Melbourne switched it on for the first White Night
The White Night concept has its origins in Nantes, France, in 1984, as 'Nuit Blanche'. The idea of keeping cultural institutions open all night while staging arts events around a city quickly spread to Helsinki, Paris, St Petersburg and now over 120 cities worldwide.
For Melbourne's inaugural White Night on Saturday February 23, the centre of town was transformed into a hub of creativity, light and life. The afternoon saw the CBD slowly closed off to cars and trams, with stages, artworks and hundreds of thousands of people taking their place. The city was divided up into eight precincts, each with its own personality, theme and programme of events.
The centrepiece of the evening had to be Flinders Street Station, a part of Precinct One, titled ‘Wonderland’. Kaleidoscopic projections transformed the art deco dome and sandstone walls into imaginative, illuminated canvases. In front, bands including World’s End Press and the Cat Empire graced the station steps, entertaining a crowd of thousands.
Precinct Three, which encompassed Degraves Street and Flinders Lane, hosted a small stage, which was packed out all night. Steve Purcell’s Pearly Shells served up some swinging jazz numbers with Yvette Johansson offering smooth vocals. Projections and installations also lit up the street with shoes, ballerinas and catwalk models all catching Time Out's eye.
Over at Precinct Six, ‘Love and Treasure’ was the name of the game. Spheres of Love gave us plenty of warm ’n’ fuzzies with messages of love that were sent in by the public, projected onto large floating spheres. From here we proceeded on over towards Precinct Seven, which was aptly titled ‘Pictures and Posers’. A large-scale neon ‘White Night’ installation was set up along Princes Bridge, acting as a canvas for local artists transforming the blank letters with illustrations throughout the night. Pop-up cabaret act the Dig Collective performed on a small makeshift stage, bellowing soulful a cappella blues through megaphones.
The exterior walls of the National Gallery of Victoria transformed into a gigantic gallery, with images from the gallery's collection projected at a grand scale. Right at the entrance of the NGV kids, teens and big kids were propped up on beanbags, drawing and sketching their own comics. Making our way through the gallery foyer we were instantly confronted by Michel Blayzy’s extraordinary Bouquet Final 2. Tiny bubbles of foam were slowly pumped out from the towering machine, creating chunky ribbons that softly spilled over onto the floor.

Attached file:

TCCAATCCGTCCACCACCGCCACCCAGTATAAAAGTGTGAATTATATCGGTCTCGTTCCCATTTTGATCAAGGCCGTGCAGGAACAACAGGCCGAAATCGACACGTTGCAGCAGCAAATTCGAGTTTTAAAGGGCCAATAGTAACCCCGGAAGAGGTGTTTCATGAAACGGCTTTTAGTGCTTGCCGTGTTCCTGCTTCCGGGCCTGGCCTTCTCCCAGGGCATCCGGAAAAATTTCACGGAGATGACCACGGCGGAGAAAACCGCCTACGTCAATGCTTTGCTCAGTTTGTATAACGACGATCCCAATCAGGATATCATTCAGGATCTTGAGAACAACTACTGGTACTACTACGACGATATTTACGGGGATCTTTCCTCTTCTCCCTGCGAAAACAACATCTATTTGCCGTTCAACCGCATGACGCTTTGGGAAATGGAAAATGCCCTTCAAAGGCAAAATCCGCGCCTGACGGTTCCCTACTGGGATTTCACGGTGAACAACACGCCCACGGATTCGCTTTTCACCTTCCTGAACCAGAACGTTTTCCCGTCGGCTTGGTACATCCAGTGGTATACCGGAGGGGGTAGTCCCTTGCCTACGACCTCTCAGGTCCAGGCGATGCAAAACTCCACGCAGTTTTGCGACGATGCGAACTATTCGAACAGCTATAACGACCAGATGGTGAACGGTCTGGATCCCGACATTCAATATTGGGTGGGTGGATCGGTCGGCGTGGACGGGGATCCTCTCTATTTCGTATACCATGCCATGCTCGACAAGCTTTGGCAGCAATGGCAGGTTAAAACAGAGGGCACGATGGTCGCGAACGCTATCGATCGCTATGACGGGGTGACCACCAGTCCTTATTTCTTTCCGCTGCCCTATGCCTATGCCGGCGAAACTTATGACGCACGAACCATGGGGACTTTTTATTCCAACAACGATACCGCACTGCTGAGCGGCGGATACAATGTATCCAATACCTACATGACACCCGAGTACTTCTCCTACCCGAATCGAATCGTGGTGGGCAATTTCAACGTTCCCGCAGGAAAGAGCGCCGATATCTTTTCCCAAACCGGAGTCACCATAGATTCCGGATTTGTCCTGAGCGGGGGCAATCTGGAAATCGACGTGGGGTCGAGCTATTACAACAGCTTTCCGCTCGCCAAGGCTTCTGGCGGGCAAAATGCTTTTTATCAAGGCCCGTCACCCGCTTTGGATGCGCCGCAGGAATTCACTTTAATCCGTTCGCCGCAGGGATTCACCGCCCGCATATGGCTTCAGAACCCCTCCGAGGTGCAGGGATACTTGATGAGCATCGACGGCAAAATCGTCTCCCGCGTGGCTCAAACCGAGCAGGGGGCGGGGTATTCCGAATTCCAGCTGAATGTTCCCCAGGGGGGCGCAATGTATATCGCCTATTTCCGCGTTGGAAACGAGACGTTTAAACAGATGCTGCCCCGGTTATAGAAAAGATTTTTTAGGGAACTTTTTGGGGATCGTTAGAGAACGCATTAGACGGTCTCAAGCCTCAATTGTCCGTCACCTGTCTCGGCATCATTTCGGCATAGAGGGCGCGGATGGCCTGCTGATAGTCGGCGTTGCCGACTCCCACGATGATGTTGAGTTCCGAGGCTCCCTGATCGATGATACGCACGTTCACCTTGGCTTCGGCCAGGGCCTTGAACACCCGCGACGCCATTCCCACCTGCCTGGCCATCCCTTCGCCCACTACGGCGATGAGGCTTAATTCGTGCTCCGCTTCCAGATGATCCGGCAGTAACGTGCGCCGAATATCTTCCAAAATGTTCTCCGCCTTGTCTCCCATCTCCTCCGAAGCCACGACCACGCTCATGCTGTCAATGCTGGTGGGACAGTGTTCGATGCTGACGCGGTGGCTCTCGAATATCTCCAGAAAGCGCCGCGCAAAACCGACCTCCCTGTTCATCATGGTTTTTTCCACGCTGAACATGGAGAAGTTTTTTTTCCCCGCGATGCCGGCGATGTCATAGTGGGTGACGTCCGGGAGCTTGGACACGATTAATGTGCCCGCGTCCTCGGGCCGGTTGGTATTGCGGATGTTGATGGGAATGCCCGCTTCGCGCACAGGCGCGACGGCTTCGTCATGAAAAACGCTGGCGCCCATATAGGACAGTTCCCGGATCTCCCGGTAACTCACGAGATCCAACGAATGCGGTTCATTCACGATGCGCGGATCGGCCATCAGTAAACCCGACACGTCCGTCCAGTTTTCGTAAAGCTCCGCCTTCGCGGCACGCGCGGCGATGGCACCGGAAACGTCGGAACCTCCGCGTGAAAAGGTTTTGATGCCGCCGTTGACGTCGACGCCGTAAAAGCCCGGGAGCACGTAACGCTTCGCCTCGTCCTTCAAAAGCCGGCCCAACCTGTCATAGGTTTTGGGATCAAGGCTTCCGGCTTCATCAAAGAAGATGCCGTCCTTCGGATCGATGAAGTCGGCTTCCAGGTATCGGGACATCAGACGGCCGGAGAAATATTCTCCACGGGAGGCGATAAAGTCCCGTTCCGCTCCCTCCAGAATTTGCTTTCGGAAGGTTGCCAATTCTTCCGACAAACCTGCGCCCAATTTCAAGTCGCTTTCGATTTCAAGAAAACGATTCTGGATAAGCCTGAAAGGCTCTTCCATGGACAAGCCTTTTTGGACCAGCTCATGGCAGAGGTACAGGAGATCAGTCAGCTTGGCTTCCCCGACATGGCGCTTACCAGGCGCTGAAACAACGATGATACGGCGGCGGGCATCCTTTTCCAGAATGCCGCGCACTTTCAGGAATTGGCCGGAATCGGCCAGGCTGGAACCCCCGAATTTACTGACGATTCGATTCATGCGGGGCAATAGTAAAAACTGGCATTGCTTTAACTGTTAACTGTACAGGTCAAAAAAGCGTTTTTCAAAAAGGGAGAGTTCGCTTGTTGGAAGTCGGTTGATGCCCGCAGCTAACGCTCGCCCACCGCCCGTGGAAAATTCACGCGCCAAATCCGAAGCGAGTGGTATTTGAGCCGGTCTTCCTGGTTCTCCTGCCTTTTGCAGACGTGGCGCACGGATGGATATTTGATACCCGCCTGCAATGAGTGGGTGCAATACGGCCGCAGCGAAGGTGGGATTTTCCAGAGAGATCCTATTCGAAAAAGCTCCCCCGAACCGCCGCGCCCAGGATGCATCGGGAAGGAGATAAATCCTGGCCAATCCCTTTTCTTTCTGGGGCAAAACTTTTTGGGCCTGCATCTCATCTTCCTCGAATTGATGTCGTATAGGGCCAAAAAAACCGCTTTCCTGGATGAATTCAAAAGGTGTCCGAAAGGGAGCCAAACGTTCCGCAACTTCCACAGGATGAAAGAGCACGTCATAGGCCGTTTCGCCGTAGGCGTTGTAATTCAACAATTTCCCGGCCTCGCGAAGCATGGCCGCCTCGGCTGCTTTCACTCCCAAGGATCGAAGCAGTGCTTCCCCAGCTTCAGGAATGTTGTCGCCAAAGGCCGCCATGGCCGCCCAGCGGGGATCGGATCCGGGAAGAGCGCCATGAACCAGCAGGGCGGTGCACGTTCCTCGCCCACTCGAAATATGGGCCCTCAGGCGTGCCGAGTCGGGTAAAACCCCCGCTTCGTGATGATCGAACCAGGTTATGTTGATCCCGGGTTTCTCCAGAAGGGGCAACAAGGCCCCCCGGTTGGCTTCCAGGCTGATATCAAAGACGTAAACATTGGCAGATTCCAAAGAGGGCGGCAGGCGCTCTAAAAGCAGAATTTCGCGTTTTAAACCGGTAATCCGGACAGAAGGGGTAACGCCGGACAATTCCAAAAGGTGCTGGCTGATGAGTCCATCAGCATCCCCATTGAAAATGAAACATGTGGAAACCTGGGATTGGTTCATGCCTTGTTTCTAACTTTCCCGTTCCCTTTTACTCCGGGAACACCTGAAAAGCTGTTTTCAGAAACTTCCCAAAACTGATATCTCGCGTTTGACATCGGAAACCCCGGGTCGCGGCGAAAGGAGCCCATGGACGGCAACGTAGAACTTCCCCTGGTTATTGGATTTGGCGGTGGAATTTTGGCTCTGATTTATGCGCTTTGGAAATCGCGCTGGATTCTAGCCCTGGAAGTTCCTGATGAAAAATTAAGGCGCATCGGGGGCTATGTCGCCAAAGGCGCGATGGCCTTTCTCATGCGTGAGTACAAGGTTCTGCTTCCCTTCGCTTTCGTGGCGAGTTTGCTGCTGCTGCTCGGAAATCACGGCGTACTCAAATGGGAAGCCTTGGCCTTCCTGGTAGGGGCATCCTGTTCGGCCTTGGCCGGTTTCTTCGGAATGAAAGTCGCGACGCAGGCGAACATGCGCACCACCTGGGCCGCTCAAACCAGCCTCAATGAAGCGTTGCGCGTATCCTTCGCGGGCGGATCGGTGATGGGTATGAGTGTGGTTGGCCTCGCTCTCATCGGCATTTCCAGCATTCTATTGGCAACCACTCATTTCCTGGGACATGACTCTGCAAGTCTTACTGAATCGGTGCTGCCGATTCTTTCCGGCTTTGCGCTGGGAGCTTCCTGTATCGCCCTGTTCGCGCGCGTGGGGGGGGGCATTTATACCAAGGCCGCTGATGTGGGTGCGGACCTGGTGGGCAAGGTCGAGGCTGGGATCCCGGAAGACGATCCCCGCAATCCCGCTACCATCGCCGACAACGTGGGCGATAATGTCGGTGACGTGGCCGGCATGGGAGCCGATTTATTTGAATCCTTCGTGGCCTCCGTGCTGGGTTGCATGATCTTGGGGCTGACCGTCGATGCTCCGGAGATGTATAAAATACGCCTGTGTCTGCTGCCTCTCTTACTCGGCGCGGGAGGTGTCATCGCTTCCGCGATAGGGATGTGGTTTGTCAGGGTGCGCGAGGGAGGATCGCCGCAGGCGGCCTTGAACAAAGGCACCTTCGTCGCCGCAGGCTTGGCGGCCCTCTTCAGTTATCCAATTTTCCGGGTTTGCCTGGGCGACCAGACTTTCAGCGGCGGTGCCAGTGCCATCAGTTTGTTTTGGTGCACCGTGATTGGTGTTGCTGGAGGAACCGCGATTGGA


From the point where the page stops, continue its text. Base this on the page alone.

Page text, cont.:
Back over at the Arts Centre, crowds were free to wander through the War Horse exhibition, observing animatronic creatures, costumes and puppets from the epic stage production. Out the front of the Art Centre was the famous Spiegeltent. A rollicking good time was being had inside, with the Toot Toot Toots performing their narrative-cum-cabaret repertoire.
Making our way back to Fed Square, we found ourselves doing ‘The Hussle’ and Michael Jackson’s ‘Thriller’ underneath hundreds of mirrored disco balls at the ‘I Could Have Danced All Night’ stage. Busting hip-hop moves at 5.30 in the morning in the middle of Fed Square is truly a unique experience.
The single drawback of the night is that we needed more time. One night was just not enough to experience everything that was on offer. But then, making the most of one evening and exploring as much as possible, all while getting distracted along the way, is part of what made the experience unforgettable.
Even though laneways were human sardine tins, it was an amusing experience weaving through the crowds in Flinders Street, Princes Bridge and Southbank. By taking advantage of the close proximity of some of Melbourne’s biggest cultural institutions, combined with a cleverly curated and well executed programme of arts, theatre and music, White Night illuminated Melbourne as a creative, vibrant and exciting city.